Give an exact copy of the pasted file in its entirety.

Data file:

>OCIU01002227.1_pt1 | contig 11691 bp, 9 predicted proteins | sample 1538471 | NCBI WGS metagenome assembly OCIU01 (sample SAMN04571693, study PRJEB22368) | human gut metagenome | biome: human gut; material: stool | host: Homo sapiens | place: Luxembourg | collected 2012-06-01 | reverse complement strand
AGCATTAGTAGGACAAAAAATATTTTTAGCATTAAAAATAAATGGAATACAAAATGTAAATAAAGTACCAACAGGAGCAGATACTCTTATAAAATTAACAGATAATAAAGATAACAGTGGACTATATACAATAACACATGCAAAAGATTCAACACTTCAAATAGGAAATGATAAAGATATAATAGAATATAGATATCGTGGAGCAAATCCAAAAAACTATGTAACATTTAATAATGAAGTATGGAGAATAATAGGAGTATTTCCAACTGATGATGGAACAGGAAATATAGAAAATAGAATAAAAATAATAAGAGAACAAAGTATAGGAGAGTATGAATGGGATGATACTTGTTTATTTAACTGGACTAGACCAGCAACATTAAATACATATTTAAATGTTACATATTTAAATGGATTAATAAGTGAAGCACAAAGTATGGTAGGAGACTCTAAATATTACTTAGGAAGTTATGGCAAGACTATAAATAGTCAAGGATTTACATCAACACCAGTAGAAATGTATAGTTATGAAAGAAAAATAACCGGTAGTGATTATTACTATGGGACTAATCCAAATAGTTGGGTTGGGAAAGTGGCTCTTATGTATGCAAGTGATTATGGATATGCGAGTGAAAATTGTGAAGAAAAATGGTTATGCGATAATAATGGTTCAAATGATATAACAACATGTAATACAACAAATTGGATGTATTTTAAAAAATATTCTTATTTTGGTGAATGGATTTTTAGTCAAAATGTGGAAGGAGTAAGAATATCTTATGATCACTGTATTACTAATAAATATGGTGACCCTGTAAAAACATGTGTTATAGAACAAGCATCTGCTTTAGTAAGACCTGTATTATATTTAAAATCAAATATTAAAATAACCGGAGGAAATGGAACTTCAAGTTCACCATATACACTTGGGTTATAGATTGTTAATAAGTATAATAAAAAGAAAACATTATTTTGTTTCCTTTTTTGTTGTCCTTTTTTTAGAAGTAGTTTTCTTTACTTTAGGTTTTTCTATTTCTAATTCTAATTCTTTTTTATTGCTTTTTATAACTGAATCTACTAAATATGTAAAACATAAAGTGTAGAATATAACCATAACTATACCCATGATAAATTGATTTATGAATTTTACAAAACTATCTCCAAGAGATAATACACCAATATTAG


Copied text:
>OCIU01002227.1_pt1 | contig 11691 bp, 9 predicted proteins | sample 1538471 | NCBI WGS metagenome assembly OCIU01 (sample SAMN04571693, study PRJEB22368) | human gut metagenome | biome: human gut; material: stool | host: Homo sapiens | place: Luxembourg | collected 2012-06-01 | reverse complement strand
AGCATTAGTAGGACAAAAAATATTTTTAGCATTAAAAATAAATGGAATACAAAATGTAAATAAAGTACCAACAGGAGCAGATACTCTTATAAAATTAACAGATAATAAAGATAACAGTGGACTATATACAATAACACATGCAAAAGATTCAACACTTCAAATAGGAAATGATAAAGATATAATAGAATATAGATATCGTGGAGCAAATCCAAAAAACTATGTAACATTTAATAATGAAGTATGGAGAATAATAGGAGTATTTCCAACTGATGATGGAACAGGAAATATAGAAAATAGAATAAAAATAATAAGAGAACAAAGTATAGGAGAGTATGAATGGGATGATACTTGTTTATTTAACTGGACTAGACCAGCAACATTAAATACATATTTAAATGTTACATATTTAAATGGATTAATAAGTGAAGCACAAAGTATGGTAGGAGACTCTAAATATTACTTAGGAAGTTATGGCAAGACTATAAATAGTCAAGGATTTACATCAACACCAGTAGAAATGTATAGTTATGAAAGAAAAATAACCGGTAGTGATTATTACTATGGGACTAATCCAAATAGTTGGGTTGGGAAAGTGGCTCTTATGTATGCAAGTGATTATGGATATGCGAGTGAAAATTGTGAAGAAAAATGGTTATGCGATAATAATGGTTCAAATGATATAACAACATGTAATACAACAAATTGGATGTATTTTAAAAAATATTCTTATTTTGGTGAATGGATTTTTAGTCAAAATGTGGAAGGAGTAAGAATATCTTATGATCACTGTATTACTAATAAATATGGTGACCCTGTAAAAACATGTGTTATAGAACAAGCATCTGCTTTAGTAAGACCTGTATTATATTTAAAATCAAATATTAAAATAACCGGAGGAAATGGAACTTCAAGTTCACCATATACACTTGGGTTATAGATTGTTAATAAGTATAATAAAAAGAAAACATTATTTTGTTTCCTTTTTTGTTGTCCTTTTTTTAGAAGTAGTTTTCTTTACTTTAGGTTTTTCTATTTCTAATTCTAATTCTTTTTTATTGCTTTTTATAACTGAATCTACTAAATATGTAAAACATAAAGTGTAGAATATAACCATAACTATACCCATGATAAATTGATTTATGAATTTTACAAAACTATCTCCAAGAGATAATACACCAATATTAG